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Real Talk: Can Couples Enjoy Strip Clubs Together?

Ne-Yo and his fiancee spent the evening at a strip club. Is there anything wrong with that?
Last week, Ne-Yo, one of my favorite R&B singers, caused a mini-uproar when pictures surfaced online of him (and the mother of his two children, Monyetta Shaw) enjoying the festivities at an Atlanta strip club. Perhaps he was celebrating his new job as senior vice president of Motown Records, his new label home. Whatever the reason, Ne-Yo and his lady were shown dropping stacks on stacks on stacks on their female entertainment.

Depending on which site you saw the pictures, some commenters were highly amused by the way Ne-Yo and his lady spent their night on the town, and recounted their own stories of hitting up the strip club with their men. Others were highly disturbed — scandalized, even — that a man in a relationship patronized a strip club, much less with his significant other. And they didn’t hesitate to let Ne-Yo know.

Ne-Yo seemed baffled by the uproar when he addressed the issue with ESEENCE.com: “I don’t feel like I did anything wrong… It really doesn’t make any sense to me,” he said. (That was the PC response. On Twitter, he hilariously wrote: “Don’t like it? Mind ya damn business!”)

Uh… I’m with Ne-Yo on this one. The only thing “wrong” was that the pictures got out, and I don’t hold him responsible for that. He’s in the shots; it’s not like he took them. But it looked to me like an adult night out at an adult establishment, and both parties seemed to be enjoy the evening. What exactly is the problem?

Some might call this relaxed attitude toward strip clubs and strippers moral decay; others could say people are finally loosening up. But no matter how you see it, these days you’re likely to find a gym in Middle America offering a pole-dancing class as a means of exercise. If you’re so inclined, you can buy a sturdy (and retractable) pole for home use (less than $100) — for aerobic activity or foreplay. The Olympics is debating adding a pole-dancing competition as a competitive sport. And if you step inside a strip club, you’re likely to see a gaggle of straight women, not on the stage but there to enjoy the festivities. Strip clubs, and, too, stripper culture, has gone from seedy to mainstream.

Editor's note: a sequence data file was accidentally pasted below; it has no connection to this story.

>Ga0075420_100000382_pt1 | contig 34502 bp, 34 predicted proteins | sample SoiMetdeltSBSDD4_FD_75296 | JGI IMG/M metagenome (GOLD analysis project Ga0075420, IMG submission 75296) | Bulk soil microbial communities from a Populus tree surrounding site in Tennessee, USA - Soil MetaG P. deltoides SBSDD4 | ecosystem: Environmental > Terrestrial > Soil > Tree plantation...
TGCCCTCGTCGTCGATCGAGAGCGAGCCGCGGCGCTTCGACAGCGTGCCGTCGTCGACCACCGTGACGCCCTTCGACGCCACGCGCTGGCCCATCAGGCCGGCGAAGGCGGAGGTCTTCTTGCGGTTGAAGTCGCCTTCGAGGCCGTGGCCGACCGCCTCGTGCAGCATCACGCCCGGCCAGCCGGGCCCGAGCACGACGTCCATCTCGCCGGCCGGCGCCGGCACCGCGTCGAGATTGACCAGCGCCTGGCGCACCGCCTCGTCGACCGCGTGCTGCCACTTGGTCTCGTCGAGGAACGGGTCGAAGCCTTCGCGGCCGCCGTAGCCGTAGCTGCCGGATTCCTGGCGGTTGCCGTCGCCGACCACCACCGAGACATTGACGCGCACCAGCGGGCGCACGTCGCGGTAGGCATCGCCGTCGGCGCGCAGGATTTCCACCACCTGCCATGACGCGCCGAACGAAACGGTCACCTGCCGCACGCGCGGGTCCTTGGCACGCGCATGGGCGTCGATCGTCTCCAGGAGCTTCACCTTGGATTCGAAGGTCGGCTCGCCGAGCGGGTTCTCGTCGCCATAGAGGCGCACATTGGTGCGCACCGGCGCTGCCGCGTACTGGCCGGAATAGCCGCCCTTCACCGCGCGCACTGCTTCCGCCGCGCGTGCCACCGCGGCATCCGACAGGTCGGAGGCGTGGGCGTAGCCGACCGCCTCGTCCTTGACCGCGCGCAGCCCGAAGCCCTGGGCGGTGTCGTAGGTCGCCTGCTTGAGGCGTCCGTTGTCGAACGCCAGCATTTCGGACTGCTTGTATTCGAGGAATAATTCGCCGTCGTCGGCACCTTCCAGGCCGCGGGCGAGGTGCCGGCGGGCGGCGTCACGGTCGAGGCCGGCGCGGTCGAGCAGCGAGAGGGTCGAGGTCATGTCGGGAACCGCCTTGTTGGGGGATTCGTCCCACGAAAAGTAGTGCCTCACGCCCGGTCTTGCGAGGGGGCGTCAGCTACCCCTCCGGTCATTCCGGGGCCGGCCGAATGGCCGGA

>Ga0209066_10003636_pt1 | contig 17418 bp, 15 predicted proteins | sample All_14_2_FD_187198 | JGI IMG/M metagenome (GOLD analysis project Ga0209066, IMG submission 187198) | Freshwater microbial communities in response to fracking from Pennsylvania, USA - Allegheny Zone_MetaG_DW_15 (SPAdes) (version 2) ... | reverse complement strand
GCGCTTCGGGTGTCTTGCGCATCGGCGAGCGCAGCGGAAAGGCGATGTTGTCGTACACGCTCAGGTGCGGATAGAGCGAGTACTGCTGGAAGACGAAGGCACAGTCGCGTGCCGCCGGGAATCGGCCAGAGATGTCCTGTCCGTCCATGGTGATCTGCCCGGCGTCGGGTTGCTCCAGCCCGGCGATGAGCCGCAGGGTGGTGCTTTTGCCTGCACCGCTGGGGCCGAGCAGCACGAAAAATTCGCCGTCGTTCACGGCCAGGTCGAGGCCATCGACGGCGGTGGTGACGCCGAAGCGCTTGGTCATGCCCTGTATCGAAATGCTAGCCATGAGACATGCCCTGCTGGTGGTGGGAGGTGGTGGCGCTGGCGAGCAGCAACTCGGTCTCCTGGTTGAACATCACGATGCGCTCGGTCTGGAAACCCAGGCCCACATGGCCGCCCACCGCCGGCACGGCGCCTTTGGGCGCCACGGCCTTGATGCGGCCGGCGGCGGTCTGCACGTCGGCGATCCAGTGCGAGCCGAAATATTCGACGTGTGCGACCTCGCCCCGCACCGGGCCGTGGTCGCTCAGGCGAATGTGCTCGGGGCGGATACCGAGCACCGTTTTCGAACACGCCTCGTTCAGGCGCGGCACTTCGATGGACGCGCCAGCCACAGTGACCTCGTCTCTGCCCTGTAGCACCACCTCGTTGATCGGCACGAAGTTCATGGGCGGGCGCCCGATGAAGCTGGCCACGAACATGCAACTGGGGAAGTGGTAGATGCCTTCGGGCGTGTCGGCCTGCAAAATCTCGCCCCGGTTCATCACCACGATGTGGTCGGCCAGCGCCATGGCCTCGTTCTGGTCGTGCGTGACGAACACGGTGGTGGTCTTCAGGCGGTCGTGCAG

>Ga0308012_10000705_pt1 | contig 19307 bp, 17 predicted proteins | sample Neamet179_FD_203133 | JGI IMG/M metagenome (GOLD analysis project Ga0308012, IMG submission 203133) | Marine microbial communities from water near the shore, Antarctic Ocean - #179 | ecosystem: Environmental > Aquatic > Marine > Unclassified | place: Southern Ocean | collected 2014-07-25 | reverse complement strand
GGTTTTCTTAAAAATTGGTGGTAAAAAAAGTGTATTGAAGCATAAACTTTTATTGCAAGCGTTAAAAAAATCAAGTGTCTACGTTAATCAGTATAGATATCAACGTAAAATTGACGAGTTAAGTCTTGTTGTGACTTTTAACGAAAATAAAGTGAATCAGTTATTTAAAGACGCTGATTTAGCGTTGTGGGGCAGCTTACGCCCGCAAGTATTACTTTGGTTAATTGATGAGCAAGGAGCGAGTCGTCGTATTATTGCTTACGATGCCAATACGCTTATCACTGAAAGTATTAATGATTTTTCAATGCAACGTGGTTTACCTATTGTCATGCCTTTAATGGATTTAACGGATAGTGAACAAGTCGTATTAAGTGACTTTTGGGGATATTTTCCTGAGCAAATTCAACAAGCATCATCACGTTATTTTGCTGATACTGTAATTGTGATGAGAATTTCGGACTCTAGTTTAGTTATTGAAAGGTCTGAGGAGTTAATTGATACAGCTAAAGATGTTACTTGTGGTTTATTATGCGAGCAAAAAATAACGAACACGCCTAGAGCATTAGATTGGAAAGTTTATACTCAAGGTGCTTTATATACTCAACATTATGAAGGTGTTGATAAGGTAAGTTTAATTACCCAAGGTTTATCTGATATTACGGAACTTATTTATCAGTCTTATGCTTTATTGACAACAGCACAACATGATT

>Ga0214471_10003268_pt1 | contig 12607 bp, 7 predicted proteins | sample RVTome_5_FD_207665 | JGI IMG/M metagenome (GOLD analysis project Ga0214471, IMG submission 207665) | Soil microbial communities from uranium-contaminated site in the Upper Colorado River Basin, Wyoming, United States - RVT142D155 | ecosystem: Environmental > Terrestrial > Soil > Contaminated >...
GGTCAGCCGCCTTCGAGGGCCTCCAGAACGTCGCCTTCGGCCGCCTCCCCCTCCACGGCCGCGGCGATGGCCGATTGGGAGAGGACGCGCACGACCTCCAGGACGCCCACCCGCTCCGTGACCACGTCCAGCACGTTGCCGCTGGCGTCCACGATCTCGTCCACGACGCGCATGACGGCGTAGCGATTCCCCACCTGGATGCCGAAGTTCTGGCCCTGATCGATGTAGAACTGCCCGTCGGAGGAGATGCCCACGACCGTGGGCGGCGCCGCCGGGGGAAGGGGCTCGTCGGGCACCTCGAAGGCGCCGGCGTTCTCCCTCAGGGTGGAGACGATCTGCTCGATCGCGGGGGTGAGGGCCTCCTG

Most strip clubs are not the dens of sin you might expect. I’ve visited them on multiple occasions in several East Coast cities. The guys are the same ones you’ll meet at the office, at a club, lounge, house party, and yes — clutch your pearls if you’re wearing them! — even at church. The women dancing at the places I’ve been haven’t looked exploited. On stage, they wear about the same let-this-be-over look that every cubicle worker has the last 30 minutes of the workday. And what they can do with their bodies rivals Cirque du Soleil.

If you don’t like strip clubs, then by all means, do not go to a strip club. But go on ahead and let other grown folk (even couples who like to go together) be grown and enjoy without your judgment.

Demetria L. Lucas is the author of “A Belle in Brooklyn: The Go-to Girl for Advice on Living Your Best Single Life” (Atria), in stores now. Follow her on Twitter @abelleinbk